Shellac is generally made from two ingredients, raw seed lac and ethyl alcohol. In fact, most companies want to purify shellac as completely as possible—impurities from the bug, the cocoon etc. are removed, as are natural waxes. Shellac is generally shipped in dry or flaked form and is re-moisturized with an alcohol solvent, generally denatured alcohol. Some companies add ingredients to lengthen the shelf life of their product but will not reveal these proprietary additives. Shellac that is bleached (or made into clear shellac) are dissolved in sodium carbonate and centrifuge to remove insolubles and then bleached with sodium hypochlorite.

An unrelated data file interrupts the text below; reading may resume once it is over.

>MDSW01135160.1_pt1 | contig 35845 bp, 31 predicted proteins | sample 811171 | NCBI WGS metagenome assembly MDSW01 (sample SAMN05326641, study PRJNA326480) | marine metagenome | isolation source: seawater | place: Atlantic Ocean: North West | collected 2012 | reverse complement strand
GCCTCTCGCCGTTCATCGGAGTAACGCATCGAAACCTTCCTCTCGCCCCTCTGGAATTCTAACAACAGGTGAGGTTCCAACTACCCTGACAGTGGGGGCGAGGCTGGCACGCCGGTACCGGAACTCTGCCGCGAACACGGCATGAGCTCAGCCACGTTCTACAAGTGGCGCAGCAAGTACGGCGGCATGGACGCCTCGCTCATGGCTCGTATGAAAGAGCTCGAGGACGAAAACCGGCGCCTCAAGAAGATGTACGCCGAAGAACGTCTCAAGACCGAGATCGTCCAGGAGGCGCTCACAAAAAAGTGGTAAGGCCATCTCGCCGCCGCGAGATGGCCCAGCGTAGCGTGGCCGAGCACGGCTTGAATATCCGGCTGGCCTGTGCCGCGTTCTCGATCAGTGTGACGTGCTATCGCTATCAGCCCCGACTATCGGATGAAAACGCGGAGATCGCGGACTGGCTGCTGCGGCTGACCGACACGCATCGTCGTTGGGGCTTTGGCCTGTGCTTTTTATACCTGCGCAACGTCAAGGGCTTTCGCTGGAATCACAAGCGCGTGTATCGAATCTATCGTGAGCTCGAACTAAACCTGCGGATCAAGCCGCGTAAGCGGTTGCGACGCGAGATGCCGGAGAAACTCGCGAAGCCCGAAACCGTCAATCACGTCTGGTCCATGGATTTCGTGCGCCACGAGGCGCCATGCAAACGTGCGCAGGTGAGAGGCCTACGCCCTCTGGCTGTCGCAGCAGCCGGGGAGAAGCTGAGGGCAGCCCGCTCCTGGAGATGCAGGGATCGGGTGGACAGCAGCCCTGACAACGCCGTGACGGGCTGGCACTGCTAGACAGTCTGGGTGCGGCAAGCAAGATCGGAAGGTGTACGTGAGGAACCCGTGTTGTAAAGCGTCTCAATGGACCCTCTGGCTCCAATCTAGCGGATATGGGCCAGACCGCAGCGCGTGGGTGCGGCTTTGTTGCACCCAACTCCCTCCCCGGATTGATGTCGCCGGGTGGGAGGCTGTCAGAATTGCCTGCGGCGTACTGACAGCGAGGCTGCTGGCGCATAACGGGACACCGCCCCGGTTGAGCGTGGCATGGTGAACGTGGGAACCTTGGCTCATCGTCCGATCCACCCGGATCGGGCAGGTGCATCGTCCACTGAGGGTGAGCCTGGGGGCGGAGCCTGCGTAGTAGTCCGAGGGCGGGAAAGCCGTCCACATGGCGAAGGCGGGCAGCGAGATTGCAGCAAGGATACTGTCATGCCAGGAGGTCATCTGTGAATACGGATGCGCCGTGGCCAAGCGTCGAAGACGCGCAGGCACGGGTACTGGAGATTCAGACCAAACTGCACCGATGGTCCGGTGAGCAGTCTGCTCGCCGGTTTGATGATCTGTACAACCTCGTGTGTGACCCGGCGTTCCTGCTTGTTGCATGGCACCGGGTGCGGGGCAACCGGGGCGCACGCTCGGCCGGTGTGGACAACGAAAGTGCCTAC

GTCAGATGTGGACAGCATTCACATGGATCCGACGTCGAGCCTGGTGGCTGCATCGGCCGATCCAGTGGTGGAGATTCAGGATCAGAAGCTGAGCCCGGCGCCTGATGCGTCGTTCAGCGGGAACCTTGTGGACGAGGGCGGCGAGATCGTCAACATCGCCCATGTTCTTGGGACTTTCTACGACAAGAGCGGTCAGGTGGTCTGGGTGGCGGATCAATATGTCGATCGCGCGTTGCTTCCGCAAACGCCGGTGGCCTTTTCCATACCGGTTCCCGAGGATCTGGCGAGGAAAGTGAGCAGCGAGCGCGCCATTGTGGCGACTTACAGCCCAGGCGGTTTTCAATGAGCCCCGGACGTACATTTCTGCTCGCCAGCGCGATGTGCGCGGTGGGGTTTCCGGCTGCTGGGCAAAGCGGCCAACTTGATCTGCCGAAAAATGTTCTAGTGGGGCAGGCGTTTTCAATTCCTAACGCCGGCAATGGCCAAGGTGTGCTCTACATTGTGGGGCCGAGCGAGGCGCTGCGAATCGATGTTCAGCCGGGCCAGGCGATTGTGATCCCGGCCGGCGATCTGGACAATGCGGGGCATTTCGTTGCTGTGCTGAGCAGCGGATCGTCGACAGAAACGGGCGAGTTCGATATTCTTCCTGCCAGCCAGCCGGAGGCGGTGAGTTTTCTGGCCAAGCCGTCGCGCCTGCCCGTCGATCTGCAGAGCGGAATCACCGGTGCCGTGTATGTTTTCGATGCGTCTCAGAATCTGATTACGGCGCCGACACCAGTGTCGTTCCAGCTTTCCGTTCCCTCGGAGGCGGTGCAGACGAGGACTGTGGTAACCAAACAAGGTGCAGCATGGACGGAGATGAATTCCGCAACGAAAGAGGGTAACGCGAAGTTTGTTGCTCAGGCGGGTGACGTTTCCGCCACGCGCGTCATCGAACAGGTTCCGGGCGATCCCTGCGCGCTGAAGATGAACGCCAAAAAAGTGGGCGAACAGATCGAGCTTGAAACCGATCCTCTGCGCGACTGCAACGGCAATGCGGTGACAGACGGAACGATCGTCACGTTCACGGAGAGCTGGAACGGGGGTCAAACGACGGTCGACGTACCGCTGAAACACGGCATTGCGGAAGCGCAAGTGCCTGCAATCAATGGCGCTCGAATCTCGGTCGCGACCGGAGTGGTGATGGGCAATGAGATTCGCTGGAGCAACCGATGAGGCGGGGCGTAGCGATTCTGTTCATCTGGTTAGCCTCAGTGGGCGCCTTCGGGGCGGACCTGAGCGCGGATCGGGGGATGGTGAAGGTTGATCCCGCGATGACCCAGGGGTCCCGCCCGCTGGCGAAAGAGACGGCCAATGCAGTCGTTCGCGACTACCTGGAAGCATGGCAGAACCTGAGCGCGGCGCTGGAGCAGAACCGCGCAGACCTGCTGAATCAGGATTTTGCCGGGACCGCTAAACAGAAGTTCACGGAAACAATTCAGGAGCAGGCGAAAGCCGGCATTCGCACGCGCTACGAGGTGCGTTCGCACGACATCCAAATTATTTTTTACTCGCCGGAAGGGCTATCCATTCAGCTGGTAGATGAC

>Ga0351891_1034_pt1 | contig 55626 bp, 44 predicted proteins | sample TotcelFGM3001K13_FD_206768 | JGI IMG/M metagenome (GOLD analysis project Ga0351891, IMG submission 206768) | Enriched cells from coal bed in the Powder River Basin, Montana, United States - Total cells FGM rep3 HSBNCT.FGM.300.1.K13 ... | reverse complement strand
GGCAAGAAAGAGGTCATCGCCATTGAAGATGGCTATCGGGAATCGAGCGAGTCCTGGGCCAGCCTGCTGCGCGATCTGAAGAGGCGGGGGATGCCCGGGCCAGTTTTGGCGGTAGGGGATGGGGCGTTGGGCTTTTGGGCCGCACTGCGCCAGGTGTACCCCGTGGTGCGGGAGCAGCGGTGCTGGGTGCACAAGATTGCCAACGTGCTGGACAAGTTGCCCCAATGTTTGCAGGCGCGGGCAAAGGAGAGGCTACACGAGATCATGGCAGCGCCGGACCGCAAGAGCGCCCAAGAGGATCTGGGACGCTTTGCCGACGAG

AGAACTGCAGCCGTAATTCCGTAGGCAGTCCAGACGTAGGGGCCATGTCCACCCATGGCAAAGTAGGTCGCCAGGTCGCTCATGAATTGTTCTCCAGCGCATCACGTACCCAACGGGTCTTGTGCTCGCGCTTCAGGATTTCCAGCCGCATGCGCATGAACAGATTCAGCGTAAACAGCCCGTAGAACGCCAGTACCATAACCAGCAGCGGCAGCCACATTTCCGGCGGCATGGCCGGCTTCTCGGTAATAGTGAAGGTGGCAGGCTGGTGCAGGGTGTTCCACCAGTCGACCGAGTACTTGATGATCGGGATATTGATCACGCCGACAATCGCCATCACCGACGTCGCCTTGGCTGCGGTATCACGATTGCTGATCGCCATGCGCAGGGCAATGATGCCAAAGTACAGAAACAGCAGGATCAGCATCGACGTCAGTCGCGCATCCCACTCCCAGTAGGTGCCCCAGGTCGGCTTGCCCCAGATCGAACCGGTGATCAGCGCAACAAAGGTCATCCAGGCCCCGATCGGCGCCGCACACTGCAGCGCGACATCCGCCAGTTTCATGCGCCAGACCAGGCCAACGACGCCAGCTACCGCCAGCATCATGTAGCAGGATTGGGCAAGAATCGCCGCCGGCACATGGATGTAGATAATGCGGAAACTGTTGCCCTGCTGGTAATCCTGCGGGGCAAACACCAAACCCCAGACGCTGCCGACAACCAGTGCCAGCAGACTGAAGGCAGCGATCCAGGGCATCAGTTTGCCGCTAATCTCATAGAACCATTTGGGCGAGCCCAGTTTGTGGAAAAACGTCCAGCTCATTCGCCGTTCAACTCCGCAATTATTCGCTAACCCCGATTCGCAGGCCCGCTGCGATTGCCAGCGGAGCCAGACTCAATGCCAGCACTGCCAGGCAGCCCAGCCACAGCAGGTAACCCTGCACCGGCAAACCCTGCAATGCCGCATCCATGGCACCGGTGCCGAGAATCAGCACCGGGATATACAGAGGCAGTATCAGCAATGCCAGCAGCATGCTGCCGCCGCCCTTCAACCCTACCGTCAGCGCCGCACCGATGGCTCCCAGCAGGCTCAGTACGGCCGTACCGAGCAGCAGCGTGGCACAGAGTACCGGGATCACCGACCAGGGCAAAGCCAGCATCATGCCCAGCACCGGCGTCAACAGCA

Some of the main uses of shellac in different fields are :
- Shellac dissolves in wide variety of alkaline or rapidly drying alcoholic solvents but is resistant to a number of other solvents particularly hydrocarbons.
- Its films shows excellent adhesion to a wide variety of surfaces, possessing high gloss, hardness and strength.
- Shellac is powerful bonding material with low thermal conductivity and a small coefficient of expansion. Its thermal plasticity and capacity of absorbing large amounts of fillers are noteworthy.
- Its electrical properties include high dielectric strength, low deelectric constant and characteristic freedom from tracking.
- It is resistant to the action of ultraviolet rays.
- Shellac is non-toxic.